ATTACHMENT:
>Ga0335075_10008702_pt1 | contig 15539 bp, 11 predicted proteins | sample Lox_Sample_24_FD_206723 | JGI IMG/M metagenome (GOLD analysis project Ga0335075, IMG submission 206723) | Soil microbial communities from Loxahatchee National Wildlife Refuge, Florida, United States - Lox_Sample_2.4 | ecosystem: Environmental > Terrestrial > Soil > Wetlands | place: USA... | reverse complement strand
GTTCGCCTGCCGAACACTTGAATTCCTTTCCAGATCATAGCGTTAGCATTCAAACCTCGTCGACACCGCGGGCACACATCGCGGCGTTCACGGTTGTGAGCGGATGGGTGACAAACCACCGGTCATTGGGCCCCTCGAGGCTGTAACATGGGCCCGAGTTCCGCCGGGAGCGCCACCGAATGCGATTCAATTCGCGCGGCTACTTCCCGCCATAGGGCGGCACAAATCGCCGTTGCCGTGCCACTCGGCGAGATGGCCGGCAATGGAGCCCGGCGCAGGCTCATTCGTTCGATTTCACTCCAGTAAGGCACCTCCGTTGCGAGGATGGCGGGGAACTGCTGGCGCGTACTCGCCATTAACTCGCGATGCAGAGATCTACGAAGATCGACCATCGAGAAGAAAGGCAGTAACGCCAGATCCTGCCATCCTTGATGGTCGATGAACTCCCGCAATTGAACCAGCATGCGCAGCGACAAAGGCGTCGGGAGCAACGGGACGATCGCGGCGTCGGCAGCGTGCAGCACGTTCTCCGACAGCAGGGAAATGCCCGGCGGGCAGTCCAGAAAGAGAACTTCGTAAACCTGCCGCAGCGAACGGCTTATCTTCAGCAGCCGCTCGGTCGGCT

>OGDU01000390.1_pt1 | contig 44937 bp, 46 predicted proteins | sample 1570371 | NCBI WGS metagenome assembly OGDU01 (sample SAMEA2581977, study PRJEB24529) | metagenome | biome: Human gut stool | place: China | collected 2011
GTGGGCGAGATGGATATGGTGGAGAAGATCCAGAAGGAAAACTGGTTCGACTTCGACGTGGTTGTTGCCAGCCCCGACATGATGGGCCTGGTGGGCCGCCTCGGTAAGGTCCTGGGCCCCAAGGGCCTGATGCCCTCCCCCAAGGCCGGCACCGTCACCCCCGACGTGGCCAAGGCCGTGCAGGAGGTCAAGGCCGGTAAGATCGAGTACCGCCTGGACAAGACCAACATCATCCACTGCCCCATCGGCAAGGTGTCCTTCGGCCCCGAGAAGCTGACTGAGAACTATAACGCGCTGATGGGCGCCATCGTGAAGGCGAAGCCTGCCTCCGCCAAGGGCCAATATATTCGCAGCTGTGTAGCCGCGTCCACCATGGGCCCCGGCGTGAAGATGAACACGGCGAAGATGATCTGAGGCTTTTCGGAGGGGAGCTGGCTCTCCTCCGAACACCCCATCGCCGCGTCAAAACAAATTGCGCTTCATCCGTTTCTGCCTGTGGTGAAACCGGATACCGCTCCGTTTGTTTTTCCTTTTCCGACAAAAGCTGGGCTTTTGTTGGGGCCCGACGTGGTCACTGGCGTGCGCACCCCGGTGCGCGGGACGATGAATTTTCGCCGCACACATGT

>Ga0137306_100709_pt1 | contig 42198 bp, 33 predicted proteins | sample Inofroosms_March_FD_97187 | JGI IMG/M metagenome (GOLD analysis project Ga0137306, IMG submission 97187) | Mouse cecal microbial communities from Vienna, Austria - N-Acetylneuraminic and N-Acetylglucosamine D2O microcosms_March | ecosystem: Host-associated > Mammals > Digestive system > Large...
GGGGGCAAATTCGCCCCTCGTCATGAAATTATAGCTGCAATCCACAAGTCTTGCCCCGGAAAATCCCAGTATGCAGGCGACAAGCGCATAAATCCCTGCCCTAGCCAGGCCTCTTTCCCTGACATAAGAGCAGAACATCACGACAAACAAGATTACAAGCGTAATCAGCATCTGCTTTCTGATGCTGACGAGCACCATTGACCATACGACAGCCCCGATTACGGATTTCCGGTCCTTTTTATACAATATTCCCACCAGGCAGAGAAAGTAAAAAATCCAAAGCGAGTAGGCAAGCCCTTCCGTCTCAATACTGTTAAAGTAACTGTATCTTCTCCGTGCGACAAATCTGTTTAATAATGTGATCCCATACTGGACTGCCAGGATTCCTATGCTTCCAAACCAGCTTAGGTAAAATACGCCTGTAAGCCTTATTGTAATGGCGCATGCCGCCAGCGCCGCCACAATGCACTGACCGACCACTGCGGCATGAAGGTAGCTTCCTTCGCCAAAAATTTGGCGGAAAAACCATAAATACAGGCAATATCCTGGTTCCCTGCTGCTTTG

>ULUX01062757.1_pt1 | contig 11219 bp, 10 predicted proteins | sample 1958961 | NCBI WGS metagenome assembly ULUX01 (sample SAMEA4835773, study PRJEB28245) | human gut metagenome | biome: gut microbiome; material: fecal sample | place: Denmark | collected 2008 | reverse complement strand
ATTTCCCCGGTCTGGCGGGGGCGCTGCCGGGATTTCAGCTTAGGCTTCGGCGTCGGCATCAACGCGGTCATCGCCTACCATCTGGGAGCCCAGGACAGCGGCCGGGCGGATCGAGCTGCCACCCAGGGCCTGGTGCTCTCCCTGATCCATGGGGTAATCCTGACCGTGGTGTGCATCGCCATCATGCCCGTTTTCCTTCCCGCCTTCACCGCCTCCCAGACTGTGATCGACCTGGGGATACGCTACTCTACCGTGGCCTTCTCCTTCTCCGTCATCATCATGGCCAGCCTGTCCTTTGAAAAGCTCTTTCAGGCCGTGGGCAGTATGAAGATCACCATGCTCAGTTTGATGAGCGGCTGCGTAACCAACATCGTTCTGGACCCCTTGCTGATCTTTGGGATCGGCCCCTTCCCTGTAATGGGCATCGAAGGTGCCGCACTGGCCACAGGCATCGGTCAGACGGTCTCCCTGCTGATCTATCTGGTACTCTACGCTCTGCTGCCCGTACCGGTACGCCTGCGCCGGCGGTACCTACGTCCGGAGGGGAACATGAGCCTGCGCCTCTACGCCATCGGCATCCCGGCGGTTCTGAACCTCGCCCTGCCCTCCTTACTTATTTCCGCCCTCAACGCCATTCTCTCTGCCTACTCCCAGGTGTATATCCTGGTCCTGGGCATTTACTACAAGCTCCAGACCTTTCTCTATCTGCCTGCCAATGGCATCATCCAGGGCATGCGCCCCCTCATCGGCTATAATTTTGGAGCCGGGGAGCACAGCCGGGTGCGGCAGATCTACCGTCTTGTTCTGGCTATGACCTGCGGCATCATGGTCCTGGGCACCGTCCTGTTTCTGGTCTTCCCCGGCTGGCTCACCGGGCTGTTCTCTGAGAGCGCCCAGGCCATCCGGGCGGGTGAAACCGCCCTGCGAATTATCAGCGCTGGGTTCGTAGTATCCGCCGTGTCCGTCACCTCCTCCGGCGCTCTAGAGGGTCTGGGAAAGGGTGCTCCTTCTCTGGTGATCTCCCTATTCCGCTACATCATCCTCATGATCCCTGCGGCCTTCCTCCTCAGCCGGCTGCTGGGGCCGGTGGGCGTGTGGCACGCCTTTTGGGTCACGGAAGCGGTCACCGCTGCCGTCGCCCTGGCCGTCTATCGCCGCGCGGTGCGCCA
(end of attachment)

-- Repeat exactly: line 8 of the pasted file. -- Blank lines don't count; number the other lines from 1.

ATTTCCCCGGTCTGGCGGGGGCGCTGCCGGGATTTCAGCTTAGGCTTCGGCGTCGGCATCAACGCGGTCATCGCCTACCATCTGGGAGCCCAGGACAGCGGCCGGGCGGATCGAGCTGCCACCCAGGGCCTGGTGCTCTCCCTGATCCATGGGGTAATCCTGACCGTGGTGTGCATCGCCATCATGCCCGTTTTCCTTCCCGCCTTCACCGCCTCCCAGACTGTGATCGACCTGGGGATACGCTACTCTACCGTGGCCTTCTCCTTCTCCGTCATCATCATGGCCAGCCTGTCCTTTGAAAAGCTCTTTCAGGCCGTGGGCAGTATGAAGATCACCATGCTCAGTTTGATGAGCGGCTGCGTAACCAACATCGTTCTGGACCCCTTGCTGATCTTTGGGATCGGCCCCTTCCCTGTAATGGGCATCGAAGGTGCCGCACTGGCCACAGGCATCGGTCAGACGGTCTCCCTGCTGATCTATCTGGTACTCTACGCTCTGCTGCCCGTACCGGTACGCCTGCGCCGGCGGTACCTACGTCCGGAGGGGAACATGAGCCTGCGCCTCTACGCCATCGGCATCCCGGCGGTTCTGAACCTCGCCCTGCCCTCCTTACTTATTTCCGCCCTCAACGCCATTCTCTCTGCCTACTCCCAGGTGTATATCCTGGTCCTGGGCATTTACTACAAGCTCCAGACCTTTCTCTATCTGCCTGCCAATGGCATCATCCAGGGCATGCGCCCCCTCATCGGCTATAATTTTGGAGCCGGGGAGCACAGCCGGGTGCGGCAGATCTACCGTCTTGTTCTGGCTATGACCTGCGGCATCATGGTCCTGGGCACCGTCCTGTTTCTGGTCTTCCCCGGCTGGCTCACCGGGCTGTTCTCTGAGAGCGCCCAGGCCATCCGGGCGGGTGAAACCGCCCTGCGAATTATCAGCGCTGGGTTCGTAGTATCCGCCGTGTCCGTCACCTCCTCCGGCGCTCTAGAGGGTCTGGGAAAGGGTGCTCCTTCTCTGGTGATCTCCCTATTCCGCTACATCATCCTCATGATCCCTGCGGCCTTCCTCCTCAGCCGGCTGCTGGGGCCGGTGGGCGTGTGGCACGCCTTTTGGGTCACGGAAGCGGTCACCGCTGCCGTCGCCCTGGCCGTCTATCGCCGCGCGGTGCGCCA